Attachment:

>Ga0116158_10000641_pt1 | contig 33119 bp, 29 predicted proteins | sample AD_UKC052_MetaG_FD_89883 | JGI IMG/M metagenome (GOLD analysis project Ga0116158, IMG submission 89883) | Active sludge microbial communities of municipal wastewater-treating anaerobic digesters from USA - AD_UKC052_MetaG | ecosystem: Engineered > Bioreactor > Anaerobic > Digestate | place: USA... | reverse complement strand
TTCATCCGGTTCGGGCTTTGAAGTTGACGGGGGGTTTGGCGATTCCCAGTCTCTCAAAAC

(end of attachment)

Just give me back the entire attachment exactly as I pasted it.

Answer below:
>Ga0116158_10000641_pt1 | contig 33119 bp, 29 predicted proteins | sample AD_UKC052_MetaG_FD_89883 | JGI IMG/M metagenome (GOLD analysis project Ga0116158, IMG submission 89883) | Active sludge microbial communities of municipal wastewater-treating anaerobic digesters from USA - AD_UKC052_MetaG | ecosystem: Engineered > Bioreactor > Anaerobic > Digestate | place: USA... | reverse complement strand
TTCATCCGGTTCGGGCTTTGAAGTTGACGGGGGGTTTGGCGATTCCCAGTCTCTCAAAAC